My lantern’s light glows more dim. Below me I see the twinkle of precious stones just waiting for my pickaxe to crack through. I have one bar of health left and the exit to the mine is so far up I cant even remember where it is. Do I go for the loot and try to get out with no light? Or do I play it safe and shoot for the exit, loot-less, but with light on my side? These are the mini gambles that are riddled through SteamWorld Dig that truly make this 2D side-scroller a gem all on its own
The story follows our main character Rusty, a steam robot who travels to the lonely town of Tumbleton. His purpose there is to explore the mysterious mine after the deed was left to him after his uncle’s disappearance. The fellow robot townspeople believe there is much more than meets the eye down there, and your job is to help uncover its secrets.
SteamWorld Dig’s gameplay is a perfect blend of what you want from a 2D side scroller splashed with a fresh coat of modern paint. It centers around Rusty trying to pick axe his way to the bottom of the loot filled mine. The mine is broken up into three thematic SNES-style levels. The first being a rocky, dirt, gravel, layered area, to a toxic, green slime dripping, bio hazards inspired zone, and finally to the circuit embedded, machine-like industrialized zone. Each one visually pleasing with crisp colors and extremely engaging to platform through. Simply put, Steamworld Dig pleases the eye graphically.
Along the way down, you come across gems, new gadgets, and abilities hidden like shiny prizes in a cereal box. Each gadget and ability are excellent additions to Rusty’s arsenal. The valuable stones can be brought back up to the surface and sold to vendors residing in the overworld style Tumbleton. These same vendors can also upgrade your new gadgets and abilities making you all that more destructive.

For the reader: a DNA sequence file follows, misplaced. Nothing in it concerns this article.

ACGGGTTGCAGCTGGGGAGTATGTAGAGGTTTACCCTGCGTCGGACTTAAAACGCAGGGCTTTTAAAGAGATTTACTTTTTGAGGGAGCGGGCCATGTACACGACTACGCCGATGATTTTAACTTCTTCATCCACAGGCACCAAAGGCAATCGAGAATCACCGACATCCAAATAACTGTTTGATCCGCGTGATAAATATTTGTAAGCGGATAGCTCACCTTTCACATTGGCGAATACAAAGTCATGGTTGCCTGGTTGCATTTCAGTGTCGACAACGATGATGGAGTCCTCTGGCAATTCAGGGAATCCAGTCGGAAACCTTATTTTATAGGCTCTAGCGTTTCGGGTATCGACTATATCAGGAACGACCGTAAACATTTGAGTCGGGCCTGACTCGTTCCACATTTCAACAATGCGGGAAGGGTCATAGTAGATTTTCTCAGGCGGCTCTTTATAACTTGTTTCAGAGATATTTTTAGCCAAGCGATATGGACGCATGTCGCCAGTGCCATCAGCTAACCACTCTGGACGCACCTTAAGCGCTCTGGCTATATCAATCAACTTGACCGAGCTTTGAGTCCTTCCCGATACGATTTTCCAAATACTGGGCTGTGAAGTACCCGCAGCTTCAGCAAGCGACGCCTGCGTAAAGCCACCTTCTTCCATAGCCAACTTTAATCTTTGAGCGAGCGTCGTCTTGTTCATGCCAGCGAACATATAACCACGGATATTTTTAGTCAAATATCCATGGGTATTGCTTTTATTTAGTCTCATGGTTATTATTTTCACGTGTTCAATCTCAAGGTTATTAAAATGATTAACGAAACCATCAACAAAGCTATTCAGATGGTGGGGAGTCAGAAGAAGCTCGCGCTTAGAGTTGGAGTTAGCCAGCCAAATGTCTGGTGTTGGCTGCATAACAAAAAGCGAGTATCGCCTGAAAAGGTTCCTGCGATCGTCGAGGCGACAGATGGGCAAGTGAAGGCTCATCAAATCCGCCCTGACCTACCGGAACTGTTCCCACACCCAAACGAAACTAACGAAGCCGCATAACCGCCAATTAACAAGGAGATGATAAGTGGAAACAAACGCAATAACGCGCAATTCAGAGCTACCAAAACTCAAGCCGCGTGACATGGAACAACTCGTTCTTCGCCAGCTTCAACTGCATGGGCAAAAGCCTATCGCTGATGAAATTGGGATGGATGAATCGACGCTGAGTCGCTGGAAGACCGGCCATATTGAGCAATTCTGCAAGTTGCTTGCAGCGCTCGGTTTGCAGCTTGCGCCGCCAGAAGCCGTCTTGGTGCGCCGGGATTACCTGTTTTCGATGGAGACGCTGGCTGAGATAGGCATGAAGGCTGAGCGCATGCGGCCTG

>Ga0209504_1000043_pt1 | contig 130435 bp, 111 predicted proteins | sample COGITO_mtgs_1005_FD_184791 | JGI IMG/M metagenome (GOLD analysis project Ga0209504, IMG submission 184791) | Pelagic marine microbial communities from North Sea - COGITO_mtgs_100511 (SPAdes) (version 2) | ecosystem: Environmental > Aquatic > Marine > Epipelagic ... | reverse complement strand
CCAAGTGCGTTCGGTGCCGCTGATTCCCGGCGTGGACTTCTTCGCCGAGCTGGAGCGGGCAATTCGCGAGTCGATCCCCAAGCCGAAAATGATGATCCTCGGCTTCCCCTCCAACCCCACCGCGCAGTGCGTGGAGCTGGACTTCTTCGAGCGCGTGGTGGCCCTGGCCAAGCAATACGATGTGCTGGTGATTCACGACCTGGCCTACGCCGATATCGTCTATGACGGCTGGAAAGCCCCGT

The control mechanics in SteamWorld Dig are spot on. Platforming with Rusty is very tight and responsive. There were never any controller bashing moments. Maneuvering yourself in and out of sticky situations while heading to the surface with precious loot felt intuitive and smooth. Replaying previous zones with new weaponry and upgrades felt like a breeze, and made me want to find all the loot my steam drill could power through.
The soundtrack accompanied behind Rusty’s adeventure makes you feel like a wild west hero. Very reminiscent of old Clint Eastwood cowboy flicks, it really sets the tone of this deserted tale. One of the few downfalls in SteamWorld Dig is in enemy variation. For the most part you encounter every type of mine dwelling foe by the end of the first level. It would have been nice to have seen some new breed of enemy, or new way to challenge the player to defeat them. Its worth noting as well that SteamWorld Dig is shockingly short. With only three levels, my play time had me clocking in at about 4 hours before watching the credits roll. With such a rich concept and unique approach, it would have been nice to see Rusty’s story a bit more fleshed out. But, these are peanuts in the grand scheme of this joyful gem.
SteamWorld Dig is an excellent game with a great concept matched with great gameplay. A highly recommended adventure that incorporates all the great RPG/overworld elements of the 2D platformers of yesteryear.
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